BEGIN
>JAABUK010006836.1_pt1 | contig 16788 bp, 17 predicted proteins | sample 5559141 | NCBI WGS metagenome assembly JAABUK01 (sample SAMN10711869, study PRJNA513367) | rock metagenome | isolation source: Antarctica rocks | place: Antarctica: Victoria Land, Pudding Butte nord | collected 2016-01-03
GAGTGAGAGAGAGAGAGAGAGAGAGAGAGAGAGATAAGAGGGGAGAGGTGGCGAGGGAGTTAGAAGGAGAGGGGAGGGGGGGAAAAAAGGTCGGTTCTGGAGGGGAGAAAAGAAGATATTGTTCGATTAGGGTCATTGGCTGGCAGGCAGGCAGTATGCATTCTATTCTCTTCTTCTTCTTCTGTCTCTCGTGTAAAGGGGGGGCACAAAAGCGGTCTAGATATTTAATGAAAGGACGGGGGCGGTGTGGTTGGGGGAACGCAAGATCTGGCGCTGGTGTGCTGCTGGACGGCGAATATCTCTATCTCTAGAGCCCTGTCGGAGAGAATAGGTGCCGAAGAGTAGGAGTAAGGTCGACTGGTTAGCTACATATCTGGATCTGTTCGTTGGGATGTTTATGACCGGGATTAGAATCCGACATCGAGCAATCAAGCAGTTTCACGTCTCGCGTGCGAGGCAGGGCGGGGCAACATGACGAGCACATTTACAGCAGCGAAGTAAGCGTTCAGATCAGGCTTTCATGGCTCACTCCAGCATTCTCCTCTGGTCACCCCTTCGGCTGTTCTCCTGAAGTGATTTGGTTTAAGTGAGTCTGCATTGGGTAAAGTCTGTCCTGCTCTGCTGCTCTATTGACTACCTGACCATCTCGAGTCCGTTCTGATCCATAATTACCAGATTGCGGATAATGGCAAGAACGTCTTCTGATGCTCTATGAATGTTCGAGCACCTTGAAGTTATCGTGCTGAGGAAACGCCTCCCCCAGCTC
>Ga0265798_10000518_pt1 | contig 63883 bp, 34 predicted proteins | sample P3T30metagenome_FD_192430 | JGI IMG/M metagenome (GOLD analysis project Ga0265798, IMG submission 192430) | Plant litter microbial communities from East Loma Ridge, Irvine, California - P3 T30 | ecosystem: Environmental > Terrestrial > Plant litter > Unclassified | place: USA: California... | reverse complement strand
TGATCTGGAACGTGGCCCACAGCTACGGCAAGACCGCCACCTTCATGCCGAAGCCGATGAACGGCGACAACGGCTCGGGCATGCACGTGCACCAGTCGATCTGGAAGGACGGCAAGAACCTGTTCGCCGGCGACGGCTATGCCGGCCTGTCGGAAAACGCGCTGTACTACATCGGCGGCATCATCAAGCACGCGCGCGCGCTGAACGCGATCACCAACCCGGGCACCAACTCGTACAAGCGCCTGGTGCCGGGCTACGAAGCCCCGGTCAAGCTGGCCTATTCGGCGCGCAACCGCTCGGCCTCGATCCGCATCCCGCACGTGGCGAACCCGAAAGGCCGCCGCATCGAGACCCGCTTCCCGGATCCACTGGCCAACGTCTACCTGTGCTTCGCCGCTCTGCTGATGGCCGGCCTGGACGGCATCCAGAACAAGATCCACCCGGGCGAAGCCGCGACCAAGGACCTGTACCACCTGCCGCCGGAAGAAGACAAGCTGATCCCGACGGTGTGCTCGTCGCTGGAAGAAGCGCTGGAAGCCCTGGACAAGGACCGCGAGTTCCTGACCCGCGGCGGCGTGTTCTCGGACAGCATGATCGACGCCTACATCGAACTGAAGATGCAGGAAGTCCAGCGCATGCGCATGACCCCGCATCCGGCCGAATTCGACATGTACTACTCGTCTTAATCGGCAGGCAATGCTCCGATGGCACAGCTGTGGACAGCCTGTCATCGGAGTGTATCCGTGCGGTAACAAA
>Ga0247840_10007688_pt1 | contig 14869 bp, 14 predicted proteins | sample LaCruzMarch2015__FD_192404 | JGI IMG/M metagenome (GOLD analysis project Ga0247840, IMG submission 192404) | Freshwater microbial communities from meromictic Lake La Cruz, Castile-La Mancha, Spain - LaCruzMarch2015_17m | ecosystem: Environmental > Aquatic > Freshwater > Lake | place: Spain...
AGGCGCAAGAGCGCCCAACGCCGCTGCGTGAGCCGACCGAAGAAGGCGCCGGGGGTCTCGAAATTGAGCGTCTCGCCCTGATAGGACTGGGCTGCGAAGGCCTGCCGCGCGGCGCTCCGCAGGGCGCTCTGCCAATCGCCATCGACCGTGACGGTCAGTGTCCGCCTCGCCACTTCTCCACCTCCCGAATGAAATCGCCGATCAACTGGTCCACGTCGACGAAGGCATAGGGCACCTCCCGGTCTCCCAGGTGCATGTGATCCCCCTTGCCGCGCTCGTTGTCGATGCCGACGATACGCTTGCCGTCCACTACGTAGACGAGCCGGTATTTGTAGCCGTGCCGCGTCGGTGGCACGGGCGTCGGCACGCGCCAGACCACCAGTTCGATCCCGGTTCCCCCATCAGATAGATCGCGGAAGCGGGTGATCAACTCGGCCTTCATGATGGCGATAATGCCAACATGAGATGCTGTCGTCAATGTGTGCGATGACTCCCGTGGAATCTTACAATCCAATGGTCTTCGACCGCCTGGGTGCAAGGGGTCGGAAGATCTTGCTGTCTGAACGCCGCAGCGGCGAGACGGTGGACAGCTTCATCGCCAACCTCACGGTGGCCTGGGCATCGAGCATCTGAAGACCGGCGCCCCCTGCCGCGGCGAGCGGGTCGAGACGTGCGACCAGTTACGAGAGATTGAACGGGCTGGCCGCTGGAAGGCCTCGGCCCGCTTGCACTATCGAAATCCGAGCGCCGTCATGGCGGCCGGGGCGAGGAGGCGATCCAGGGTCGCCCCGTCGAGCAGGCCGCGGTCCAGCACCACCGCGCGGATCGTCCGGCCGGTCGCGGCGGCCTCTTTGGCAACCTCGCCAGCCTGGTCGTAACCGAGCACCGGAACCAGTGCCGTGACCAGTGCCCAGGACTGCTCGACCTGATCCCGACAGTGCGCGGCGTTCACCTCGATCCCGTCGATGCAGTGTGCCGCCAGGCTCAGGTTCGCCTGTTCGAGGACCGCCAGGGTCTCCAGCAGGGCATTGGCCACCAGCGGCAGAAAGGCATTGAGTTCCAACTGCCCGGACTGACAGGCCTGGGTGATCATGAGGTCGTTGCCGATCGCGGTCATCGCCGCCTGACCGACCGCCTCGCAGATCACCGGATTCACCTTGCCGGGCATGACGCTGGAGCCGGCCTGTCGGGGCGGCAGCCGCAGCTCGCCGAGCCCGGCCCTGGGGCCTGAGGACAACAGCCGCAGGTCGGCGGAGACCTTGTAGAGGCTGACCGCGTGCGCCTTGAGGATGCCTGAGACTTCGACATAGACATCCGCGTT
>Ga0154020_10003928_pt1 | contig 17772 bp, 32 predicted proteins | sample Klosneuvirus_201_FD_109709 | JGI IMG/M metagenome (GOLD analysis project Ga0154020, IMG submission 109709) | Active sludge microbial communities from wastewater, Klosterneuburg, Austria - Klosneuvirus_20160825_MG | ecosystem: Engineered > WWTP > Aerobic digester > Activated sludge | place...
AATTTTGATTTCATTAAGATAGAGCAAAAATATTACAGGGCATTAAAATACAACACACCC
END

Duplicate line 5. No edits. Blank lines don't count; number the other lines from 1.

>Ga0247840_10007688_pt1 | contig 14869 bp, 14 predicted proteins | sample LaCruzMarch2015__FD_192404 | JGI IMG/M metagenome (GOLD analysis project Ga0247840, IMG submission 192404) | Freshwater microbial communities from meromictic Lake La Cruz, Castile-La Mancha, Spain - LaCruzMarch2015_17m | ecosystem: Environmental > Aquatic > Freshwater > Lake | place: Spain...